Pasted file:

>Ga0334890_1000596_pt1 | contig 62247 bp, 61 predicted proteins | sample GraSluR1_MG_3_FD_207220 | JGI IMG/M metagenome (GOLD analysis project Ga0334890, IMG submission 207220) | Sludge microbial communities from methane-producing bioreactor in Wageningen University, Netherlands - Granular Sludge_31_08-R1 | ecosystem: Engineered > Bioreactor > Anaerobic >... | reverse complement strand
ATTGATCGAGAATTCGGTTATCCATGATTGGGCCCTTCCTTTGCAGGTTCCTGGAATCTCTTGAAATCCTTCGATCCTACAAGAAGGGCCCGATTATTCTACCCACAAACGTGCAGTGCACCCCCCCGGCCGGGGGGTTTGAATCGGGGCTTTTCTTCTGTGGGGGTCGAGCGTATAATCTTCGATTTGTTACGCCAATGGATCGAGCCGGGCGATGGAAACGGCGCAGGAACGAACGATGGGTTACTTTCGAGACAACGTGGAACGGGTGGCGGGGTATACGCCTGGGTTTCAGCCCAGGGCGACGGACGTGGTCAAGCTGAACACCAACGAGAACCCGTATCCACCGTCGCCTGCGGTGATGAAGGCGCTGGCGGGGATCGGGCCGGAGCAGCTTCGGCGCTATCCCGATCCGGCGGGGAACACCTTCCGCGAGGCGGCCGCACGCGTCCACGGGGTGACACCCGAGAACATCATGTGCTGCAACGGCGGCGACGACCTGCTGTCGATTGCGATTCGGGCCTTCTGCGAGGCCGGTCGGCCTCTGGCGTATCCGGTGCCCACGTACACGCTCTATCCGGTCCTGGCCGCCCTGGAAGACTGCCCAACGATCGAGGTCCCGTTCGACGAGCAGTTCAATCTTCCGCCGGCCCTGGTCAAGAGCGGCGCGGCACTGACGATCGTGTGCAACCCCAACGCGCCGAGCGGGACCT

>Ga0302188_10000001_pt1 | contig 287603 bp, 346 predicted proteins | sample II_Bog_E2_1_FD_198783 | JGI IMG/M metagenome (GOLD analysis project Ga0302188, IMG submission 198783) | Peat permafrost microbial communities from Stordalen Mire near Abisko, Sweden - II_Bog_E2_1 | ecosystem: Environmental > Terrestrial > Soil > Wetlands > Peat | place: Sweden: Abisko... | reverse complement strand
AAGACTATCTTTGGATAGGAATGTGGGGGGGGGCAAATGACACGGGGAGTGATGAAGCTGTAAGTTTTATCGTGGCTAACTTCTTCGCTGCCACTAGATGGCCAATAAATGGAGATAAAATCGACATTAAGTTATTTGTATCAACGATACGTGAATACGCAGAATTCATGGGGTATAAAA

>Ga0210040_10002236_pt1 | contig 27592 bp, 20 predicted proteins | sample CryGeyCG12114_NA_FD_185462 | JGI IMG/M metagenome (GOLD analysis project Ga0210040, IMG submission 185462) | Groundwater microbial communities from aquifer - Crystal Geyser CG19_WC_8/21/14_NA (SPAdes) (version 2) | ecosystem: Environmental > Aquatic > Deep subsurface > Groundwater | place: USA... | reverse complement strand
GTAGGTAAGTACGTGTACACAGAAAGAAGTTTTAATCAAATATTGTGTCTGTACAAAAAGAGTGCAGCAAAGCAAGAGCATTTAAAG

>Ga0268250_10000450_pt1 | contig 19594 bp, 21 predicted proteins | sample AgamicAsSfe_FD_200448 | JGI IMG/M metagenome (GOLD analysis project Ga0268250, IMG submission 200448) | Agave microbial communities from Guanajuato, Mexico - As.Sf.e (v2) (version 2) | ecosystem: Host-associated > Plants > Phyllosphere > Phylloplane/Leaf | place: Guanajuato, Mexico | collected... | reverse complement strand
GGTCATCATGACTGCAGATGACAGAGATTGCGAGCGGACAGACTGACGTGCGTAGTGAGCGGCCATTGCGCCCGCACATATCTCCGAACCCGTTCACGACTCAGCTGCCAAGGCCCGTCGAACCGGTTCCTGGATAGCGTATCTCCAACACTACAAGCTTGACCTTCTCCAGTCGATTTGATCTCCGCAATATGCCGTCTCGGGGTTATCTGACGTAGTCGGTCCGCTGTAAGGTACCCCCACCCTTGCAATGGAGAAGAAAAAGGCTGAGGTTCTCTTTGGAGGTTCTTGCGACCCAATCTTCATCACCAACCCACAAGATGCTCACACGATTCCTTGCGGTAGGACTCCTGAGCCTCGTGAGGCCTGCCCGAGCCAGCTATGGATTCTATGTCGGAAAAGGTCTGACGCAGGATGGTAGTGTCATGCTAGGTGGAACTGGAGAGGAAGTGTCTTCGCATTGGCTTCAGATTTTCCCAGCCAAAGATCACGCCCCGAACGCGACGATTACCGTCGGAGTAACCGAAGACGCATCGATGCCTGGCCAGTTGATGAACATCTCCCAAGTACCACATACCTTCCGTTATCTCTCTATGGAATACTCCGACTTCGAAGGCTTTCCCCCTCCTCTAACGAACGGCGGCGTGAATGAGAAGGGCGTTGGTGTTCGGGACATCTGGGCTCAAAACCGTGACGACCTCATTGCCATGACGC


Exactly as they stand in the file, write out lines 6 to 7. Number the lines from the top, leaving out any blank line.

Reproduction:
GTAGGTAAGTACGTGTACACAGAAAGAAGTTTTAATCAAATATTGTGTCTGTACAAAAAGAGTGCAGCAAAGCAAGAGCATTTAAAG

>Ga0268250_10000450_pt1 | contig 19594 bp, 21 predicted proteins | sample AgamicAsSfe_FD_200448 | JGI IMG/M metagenome (GOLD analysis project Ga0268250, IMG submission 200448) | Agave microbial communities from Guanajuato, Mexico - As.Sf.e (v2) (version 2) | ecosystem: Host-associated > Plants > Phyllosphere > Phylloplane/Leaf | place: Guanajuato, Mexico | collected... | reverse complement strand